Interesting is that while Sankofa was a true independent success being seen in many independent cinema's and brought to colleges from grassroots black support, this film is hard, I mean real hard to see in Britain. Most folks I speak to you Brixton, London haven't heard of it let alone seen it and the independent cinema the Ritzy has blanked it.

Showing 500 Years Later back to back to with Sankofa would be an interesting starting point for the Politics of Film. Both progressive and conscious narratives from the Hunted not the Hunters view and both with distribution problems from the get go.

Note: There is an interesting interview with the makers from the Socialist Worker paper, this is a pretty far left marginal group, who like most radical socialist/Marxist organizations tend to seek out and support all things black and working class. Check it: http://www.socialistworker.co.uk/article.php4?article_id=7188

- email me please if you know of any similar films but not in English, especially if Arabic (maybe Egyptian).

Dot.Com (2000)
2 out of 3 people found the following review useful:
It really does get funnier as the years go by..., 14 June 2005
10/10

It's amazing to see this film made to in that short 5 year Dot Com Boom -that which has never been seen before. Pre for this rental by getting your pop corn and reminisce companies going IPO without having made a profit!!?? the chortle about Razorfish, Viant, Kozmo and .......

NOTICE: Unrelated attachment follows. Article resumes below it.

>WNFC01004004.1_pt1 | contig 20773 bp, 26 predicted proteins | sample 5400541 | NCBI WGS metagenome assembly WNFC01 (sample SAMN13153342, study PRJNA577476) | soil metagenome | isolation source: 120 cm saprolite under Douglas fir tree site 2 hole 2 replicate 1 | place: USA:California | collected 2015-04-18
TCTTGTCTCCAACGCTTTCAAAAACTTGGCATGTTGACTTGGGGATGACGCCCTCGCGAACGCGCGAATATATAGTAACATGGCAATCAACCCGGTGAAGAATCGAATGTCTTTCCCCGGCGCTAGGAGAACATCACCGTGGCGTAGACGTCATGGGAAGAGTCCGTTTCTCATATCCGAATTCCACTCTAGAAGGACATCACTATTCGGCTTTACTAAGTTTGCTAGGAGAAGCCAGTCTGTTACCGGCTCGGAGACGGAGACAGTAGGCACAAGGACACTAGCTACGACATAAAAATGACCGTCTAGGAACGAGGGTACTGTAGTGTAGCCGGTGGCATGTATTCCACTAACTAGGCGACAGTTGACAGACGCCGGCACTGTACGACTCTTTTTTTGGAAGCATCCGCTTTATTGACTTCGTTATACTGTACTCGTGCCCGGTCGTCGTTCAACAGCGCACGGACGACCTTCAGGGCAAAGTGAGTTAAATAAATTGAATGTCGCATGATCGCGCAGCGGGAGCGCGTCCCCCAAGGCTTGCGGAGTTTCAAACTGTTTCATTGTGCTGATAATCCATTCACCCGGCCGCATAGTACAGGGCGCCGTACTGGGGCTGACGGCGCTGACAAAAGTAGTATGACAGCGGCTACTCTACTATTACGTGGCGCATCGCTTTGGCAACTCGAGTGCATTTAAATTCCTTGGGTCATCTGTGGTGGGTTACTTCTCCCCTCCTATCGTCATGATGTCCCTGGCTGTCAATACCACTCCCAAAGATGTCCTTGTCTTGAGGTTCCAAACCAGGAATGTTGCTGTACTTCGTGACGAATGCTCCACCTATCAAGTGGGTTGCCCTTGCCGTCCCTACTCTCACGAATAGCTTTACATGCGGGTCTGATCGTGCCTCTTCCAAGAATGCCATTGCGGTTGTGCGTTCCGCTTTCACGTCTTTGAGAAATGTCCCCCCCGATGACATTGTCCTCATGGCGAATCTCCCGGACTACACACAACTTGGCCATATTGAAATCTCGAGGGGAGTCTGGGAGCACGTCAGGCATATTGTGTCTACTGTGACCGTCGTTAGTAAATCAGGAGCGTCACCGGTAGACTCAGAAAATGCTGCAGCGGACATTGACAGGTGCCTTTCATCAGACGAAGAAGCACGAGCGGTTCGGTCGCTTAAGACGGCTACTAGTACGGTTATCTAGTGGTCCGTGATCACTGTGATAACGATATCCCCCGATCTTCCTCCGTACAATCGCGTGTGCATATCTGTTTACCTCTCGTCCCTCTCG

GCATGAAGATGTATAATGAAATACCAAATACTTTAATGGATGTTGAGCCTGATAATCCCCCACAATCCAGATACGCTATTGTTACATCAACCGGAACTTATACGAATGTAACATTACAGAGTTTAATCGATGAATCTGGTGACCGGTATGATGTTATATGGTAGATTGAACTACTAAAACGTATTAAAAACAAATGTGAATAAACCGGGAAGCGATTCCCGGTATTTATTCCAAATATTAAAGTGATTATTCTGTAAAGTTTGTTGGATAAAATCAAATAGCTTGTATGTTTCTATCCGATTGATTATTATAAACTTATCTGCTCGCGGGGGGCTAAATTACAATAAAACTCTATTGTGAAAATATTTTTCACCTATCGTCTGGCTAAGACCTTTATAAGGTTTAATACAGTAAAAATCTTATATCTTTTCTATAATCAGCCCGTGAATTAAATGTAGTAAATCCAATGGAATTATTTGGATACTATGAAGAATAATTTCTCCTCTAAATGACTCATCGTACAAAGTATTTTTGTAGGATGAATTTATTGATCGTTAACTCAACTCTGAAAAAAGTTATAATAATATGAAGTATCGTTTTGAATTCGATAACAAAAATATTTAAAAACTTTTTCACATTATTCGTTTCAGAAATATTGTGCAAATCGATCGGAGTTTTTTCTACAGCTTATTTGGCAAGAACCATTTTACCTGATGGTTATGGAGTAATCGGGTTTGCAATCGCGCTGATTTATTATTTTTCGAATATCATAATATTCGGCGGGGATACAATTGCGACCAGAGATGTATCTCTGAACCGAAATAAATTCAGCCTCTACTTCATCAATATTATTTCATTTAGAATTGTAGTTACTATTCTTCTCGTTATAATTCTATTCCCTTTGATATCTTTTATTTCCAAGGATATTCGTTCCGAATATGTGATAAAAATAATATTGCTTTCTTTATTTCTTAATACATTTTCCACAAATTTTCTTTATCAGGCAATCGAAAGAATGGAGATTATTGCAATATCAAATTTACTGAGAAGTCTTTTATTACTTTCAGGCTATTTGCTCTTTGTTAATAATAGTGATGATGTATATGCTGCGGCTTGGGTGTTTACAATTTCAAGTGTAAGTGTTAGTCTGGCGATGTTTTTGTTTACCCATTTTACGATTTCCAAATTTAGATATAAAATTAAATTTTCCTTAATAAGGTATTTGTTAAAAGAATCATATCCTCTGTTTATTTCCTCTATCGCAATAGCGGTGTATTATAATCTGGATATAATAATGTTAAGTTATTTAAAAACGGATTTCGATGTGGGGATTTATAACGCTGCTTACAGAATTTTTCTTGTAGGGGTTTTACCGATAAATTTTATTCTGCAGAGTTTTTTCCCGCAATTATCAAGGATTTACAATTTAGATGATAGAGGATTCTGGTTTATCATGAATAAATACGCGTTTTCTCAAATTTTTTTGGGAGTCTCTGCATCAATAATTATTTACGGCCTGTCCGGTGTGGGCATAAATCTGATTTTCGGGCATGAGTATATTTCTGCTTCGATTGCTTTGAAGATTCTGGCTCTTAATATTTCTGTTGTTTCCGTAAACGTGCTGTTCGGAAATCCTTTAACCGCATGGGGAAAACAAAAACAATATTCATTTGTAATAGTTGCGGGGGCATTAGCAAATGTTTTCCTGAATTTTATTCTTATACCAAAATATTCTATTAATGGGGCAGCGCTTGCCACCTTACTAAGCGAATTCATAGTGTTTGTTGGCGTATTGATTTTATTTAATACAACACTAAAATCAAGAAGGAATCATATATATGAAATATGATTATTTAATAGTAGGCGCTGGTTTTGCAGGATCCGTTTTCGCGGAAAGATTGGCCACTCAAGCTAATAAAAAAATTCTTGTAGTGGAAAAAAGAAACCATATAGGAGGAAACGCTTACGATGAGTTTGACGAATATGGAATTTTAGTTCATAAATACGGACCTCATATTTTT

It's comedy history people, as a 'muscian', 'actor' all round flake I was one of the many who in the mid 90's got swept off ma feet literally by the Dot Com boom of New York City. You really did have people say 'what will it take you to start tomorrow?' and being a lit grad you would say, "the usual, the minimum wage and happy hour Fridays", then the dot con dude would cut eye with you and say 'oh you want to play hard ball eh? OK 6 figure salary with stock options, and travel allowance but no limo's bringing you to work we are just a start up'. AND this movie has all that stuff, it's no exaggeration. Seeing people (like moire) who would be flipping burgers, sorry the're grads, serving espresso's avec du creme in coffee bars in the East Village (Greenwich), seeing people like us jumping on the new media explosion with no experience makes for troubles ahead and where there's incompetence there's humour.

And in earnest, this film could only be made then about that because such comical incompetence would become slapstick and silly if applied to a non Dot Com industry like Film, Automobile, Farming etc. The industry used in the film, is in it's overheating stage where incredible opportunities abound and anyone and everyone seems to be able to get in.

The ending of the film will make you spit your blunt right out of your hand. Mention this movie when you bump into a former dot com guy, like anyone who graduated in the mid 90's from NYU and watch them squirm/laugh/'go to a happy place'. Then push your luck and ask 'what did you do with all that money?'

Happy Place Zeech 'if you are going to walk on thin ice,' 'you might as well skate!'